Your nana means a lot to you. Right?
Yes. He laid it out for all of us. He was a Pathan and had a great style of his own. Throughout my childhood, every night for at least an hour he would narrate a new story to me, making it up as he went along.
Was joining the film industry your obvious choice?
Actually, my mom always told me not to get into films as there was a stigma attached to it and wanted me to do something respectable. When I was 15, I was dating a girl and her father was flipping over the fact that I was a boy from a Muslim filmy family. Since I was raised in a multicultural house, it rattled me. It hit me that while everyone loved film stars, they did not want to marry their daughter to one. So I tried hard to do something else, but my heart was in direction, so I came back from the US and reasoned with my mom that everything that we owned and our entire identity was only due to the film industry. She agreed and I joined the industry.
How did you meet your wife Avantika?
I met her 10 years ago when I was 19. Before her, I had met two girls who I had felt would change my life when I met them and I could hear violins in the background and eventually they screwed my life. But when I met Avantika, it was undramatic. She was a pretty girl and I liked talking to her and met her many times and never got tired of her. We have been married two years and had been living together for eight years before our marriage in LA. For me, fidelity and chivalry is important. Chivalry is not about opening a door for a woman, it’s about you standing by your word.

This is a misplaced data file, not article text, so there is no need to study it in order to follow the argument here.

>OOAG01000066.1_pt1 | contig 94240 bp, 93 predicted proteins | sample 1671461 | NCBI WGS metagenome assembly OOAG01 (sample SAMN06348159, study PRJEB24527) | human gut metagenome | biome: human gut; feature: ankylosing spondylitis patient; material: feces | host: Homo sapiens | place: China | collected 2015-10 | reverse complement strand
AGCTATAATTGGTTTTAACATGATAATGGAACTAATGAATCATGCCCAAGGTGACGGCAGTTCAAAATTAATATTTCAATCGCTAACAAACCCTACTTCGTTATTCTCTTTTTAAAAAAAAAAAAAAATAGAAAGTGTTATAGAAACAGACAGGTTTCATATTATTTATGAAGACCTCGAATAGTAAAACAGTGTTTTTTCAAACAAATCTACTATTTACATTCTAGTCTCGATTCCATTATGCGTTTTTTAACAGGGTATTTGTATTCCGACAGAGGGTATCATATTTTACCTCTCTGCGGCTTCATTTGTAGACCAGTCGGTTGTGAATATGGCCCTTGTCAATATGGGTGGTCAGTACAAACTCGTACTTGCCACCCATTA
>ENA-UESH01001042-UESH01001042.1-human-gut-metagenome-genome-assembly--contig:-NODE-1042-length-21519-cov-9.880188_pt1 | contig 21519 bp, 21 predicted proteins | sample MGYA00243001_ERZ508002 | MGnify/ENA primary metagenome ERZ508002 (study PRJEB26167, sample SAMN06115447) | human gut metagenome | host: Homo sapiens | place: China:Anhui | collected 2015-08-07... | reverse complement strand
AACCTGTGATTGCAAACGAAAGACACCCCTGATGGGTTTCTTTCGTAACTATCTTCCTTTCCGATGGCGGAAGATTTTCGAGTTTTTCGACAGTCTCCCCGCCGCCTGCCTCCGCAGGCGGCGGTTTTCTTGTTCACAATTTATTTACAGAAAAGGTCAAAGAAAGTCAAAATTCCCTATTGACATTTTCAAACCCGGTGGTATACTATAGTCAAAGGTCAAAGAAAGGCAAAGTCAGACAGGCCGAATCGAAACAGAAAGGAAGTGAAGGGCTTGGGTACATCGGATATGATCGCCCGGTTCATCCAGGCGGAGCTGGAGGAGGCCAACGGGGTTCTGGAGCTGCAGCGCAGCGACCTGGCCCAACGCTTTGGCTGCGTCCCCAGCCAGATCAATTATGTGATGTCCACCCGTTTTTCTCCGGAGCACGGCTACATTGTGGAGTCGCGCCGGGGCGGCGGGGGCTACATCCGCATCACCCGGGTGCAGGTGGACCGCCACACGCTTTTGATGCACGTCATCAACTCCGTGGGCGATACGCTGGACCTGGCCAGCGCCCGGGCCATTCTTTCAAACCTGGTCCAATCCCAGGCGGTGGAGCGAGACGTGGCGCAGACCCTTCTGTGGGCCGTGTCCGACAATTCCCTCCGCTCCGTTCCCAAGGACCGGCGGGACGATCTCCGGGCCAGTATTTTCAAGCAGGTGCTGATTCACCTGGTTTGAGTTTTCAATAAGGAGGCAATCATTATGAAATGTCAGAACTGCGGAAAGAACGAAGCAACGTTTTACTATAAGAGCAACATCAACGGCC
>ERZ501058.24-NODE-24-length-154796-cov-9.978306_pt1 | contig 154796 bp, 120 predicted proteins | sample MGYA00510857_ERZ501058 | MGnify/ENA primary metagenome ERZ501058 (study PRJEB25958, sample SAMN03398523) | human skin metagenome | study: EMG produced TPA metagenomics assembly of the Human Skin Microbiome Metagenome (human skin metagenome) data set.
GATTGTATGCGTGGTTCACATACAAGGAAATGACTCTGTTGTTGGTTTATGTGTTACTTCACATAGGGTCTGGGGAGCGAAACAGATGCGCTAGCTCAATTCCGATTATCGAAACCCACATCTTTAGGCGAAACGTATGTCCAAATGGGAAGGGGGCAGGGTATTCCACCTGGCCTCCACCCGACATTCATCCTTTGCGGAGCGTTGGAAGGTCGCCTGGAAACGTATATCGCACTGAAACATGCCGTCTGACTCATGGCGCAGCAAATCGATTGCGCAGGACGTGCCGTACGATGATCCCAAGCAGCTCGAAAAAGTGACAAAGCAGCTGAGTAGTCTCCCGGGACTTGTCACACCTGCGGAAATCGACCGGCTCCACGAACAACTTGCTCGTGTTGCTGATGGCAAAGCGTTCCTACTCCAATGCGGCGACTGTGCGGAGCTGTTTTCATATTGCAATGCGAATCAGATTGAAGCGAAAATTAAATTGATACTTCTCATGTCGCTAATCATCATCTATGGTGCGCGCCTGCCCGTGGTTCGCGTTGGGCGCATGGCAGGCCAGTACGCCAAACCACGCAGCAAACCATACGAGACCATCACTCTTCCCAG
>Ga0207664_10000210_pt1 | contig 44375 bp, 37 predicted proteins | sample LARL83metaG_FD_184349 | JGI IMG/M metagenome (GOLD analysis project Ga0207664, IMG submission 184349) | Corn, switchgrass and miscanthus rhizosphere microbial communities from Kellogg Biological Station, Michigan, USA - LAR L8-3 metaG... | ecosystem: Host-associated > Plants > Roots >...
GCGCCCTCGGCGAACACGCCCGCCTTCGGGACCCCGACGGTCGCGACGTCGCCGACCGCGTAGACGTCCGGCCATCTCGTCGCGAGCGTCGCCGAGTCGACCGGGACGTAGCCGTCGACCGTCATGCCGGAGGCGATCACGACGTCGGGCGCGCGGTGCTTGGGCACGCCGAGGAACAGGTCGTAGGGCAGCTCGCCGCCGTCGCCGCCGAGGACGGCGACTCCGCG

What does Aamir mean to you?
I have always admired him for his integrity. He stands by his word and will do the right thing at any cost. He will not break a ‘No entry’ signal even if he has to drive 15 minutes extra. I have always thought that this is the kind of person I want to be, whom people respect.
Is Aamir involved in your career?
He has never had any involvement in my work. He has never read any of my scripts. He has seen only two of my films. In our family, work is a separate thing. And every thing is earned. We hold ourselves and each other to a very high standard personally, professionally or morally. When Aamir took on Jaane Tu… Ya Jaane Na as a producer, he made me give a screen test to see if I could do it. For Delhi Belly, I went through half a dozen screen tests before I got the role.